Mr. Candy was indeed a good upright man"No," I said, vehemently, “I will not con-one who thought religious persons were bound sent so to view the existence which a beneficent to exhort, lecture, and rebuke, but who in his Creator has bestowed on me. He meant my heart of hearts, would have greatly preferred to life to be happy if I remain good. Human pity and console, soothe and succour. He was beings have caused by their vices and passions constantly struggling, I found afterwards, bemy unhappiness; but I deny that this world is tween the sternness he thought it a duty to meant to be all grief.”

assume, and a strong disposition to make people “My dear” (to her husband, from Mrs. / happy. Between his own ascetic notions, and Candy, who seemed anxious to avoid any con- his partner's fidgetty ideas of propriety and gentroversy), “ I trust you will not find it advisable tility, Mr. and Mrs. Candy were by no means to reveal Miss Castlebrook's abode to her so comfortable as they ought to have been, after father.”

their tough battle with the realities of life. “My love, do not fear me. I know Who I gave my first lesson, that very day, to tempers mercy with justice. May I be enabled pupils who were more select than numerous ; to follow His example. But our hearts are de- / but Mrs. Candy had not long commenced school, ceitful. While we imagine they are leading us and her scholars were girls chiefly from the rightly, too often they betray us into a gulf of country. sin, and its sure attendant misery.”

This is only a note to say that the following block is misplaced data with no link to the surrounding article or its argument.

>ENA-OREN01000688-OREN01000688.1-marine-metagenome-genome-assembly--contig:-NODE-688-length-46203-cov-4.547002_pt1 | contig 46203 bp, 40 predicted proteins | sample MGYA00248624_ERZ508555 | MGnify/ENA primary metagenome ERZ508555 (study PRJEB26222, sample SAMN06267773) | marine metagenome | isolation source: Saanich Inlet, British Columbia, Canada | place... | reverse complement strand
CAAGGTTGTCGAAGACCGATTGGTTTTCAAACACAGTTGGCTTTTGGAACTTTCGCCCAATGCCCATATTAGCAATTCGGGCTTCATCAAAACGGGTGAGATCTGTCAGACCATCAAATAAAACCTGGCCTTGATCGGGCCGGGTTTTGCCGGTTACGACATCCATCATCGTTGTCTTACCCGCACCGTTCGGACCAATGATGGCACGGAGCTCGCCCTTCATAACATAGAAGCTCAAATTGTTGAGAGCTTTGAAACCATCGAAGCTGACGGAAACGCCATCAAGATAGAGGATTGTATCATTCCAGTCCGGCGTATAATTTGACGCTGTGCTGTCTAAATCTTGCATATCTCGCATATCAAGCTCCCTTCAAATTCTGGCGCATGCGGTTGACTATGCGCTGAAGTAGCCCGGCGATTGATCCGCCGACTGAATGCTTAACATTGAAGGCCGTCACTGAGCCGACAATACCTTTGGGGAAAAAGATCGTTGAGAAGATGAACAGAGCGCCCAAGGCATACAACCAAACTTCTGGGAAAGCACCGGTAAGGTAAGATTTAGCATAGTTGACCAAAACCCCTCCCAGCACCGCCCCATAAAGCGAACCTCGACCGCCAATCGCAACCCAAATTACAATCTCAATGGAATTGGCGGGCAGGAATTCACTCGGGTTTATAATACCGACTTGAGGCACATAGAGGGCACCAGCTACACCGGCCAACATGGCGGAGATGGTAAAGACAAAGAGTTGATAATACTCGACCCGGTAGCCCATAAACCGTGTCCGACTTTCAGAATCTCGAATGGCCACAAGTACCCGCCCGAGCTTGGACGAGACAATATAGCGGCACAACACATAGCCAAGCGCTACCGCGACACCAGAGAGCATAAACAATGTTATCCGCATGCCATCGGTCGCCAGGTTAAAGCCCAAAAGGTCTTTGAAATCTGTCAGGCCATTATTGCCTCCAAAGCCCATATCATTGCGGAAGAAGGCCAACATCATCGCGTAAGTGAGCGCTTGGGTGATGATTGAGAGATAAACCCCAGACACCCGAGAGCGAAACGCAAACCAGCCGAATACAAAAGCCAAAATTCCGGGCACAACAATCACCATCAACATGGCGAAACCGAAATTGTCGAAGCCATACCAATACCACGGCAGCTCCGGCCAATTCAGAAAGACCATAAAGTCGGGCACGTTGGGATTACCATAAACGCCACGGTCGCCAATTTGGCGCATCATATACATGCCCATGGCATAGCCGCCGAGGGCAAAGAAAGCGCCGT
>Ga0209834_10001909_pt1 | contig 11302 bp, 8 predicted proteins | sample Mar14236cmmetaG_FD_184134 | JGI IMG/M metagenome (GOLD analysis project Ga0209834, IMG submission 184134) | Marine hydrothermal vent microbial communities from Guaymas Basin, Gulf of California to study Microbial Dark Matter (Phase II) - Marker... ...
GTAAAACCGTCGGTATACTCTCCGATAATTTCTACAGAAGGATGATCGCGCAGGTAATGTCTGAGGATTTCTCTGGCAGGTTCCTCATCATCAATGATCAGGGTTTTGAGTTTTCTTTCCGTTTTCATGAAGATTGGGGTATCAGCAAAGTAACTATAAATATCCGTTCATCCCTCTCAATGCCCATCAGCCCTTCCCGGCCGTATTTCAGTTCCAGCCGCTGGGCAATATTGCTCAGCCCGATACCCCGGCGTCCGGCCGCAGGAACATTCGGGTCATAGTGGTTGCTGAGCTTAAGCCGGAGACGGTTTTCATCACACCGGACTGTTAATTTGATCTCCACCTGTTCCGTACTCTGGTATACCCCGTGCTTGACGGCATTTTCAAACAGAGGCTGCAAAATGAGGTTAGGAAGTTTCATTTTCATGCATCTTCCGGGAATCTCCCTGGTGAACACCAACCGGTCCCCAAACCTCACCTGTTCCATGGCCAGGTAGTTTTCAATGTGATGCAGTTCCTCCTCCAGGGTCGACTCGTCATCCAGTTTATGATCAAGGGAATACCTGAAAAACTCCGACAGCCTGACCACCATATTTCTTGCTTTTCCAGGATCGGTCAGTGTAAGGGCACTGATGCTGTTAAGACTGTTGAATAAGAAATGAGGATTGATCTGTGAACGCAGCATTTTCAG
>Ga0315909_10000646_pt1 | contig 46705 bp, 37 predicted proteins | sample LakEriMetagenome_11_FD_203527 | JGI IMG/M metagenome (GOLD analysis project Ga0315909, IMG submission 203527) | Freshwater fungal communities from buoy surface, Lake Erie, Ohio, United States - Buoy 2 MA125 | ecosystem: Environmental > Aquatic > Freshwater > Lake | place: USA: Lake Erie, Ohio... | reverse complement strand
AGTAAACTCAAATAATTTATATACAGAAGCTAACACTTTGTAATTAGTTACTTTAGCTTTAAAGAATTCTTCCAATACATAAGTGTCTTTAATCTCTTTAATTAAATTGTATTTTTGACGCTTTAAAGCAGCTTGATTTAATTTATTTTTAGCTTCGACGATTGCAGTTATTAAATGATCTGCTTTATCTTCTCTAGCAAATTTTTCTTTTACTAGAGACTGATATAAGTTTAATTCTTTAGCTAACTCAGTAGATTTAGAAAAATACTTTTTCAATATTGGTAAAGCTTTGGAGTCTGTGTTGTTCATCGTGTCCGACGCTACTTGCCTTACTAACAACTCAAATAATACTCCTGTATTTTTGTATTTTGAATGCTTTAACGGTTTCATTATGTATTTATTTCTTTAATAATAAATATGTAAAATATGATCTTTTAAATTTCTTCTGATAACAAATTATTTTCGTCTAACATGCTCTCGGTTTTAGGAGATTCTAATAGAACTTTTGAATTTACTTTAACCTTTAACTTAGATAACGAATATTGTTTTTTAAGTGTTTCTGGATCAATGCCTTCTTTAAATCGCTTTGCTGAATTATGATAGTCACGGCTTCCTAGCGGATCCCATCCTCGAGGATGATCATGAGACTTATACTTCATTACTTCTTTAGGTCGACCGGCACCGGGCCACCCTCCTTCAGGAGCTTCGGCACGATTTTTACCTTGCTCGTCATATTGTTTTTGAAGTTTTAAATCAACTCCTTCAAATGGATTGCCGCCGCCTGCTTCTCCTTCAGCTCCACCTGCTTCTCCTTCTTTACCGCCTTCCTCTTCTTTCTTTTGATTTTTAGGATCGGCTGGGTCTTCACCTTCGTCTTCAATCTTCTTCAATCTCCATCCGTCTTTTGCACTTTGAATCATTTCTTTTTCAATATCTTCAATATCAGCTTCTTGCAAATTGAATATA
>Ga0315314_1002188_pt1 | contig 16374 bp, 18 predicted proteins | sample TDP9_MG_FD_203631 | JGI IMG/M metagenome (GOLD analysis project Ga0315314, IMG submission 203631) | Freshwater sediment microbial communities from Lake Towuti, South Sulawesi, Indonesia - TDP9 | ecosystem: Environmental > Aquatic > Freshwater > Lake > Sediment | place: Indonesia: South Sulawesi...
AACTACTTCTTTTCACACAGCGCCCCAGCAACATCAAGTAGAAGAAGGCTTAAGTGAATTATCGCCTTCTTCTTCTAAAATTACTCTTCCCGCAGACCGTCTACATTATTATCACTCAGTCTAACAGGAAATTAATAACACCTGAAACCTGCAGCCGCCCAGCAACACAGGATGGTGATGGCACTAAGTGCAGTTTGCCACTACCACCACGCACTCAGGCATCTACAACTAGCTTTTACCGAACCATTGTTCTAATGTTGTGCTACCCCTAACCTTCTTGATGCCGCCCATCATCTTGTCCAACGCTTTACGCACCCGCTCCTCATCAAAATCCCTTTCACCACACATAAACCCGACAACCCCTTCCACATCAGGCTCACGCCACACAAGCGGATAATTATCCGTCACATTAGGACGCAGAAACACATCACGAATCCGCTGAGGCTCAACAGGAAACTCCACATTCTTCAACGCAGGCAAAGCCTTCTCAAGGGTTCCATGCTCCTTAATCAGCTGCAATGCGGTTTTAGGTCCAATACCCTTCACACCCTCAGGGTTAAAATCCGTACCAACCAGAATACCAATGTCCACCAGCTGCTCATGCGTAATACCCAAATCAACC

When I departed, the kind lady shook me “But think,” pleaded his wife, “ of poor Mr. warmly by the hand, bidding me trust in ProBenvolere-a most worthy person, I assure vidence. Mrs. Candy's religious sentiments you."

had become developed rather late in life, but “I do think of him, my dear Maria ; you and her union with a clergyman seemed to make it I should feel for poverty, when we have ex- a matter of obligation that pious precepts and perienced ourselves some of its bitter fruits. serious exhortations should be perpetually hoverYoung lady, there is a mixture of noble gene- ing on her lips. I somehow fancied, from my rosity, of self-devotion, with want of reflection reminiscences of Mnemosyne House, that my and a dangerous yielding to impulse, in your trust in Providence had been greatly antecedent character, which strangely puzzles me. In re- to her own. gard to your father's harshi usage, you should have borne it dutifully, with earnest prayer to the Giver of Grace that He would bestow a

CHAP. IV. better spirit on your worldly, unloving parent. Yet, now I can hardly, in pity to those you so In his days of prosperity, Mr. Benvolere bad virtuously support, counsel you to return home been fond of assembling round him acquaint-still less can I interfere. If I err, I trust Iances who, while their own sun of fortune shone may be pardoned.”

but dimly, were yet remarkable for qualities • Oh sir, thank and bless you."

amusing in society and harmless in the indi“Mrs. Candy has related to me traite of vidual. These persons were neither famous your tendency to good works, even as a child ; nor fashionable, though in some way or other but do not trust wholly to them. Have faith 'all were possessed of talents, which, properly and submission, even while you benefit others.” used, might have achieved worldly success.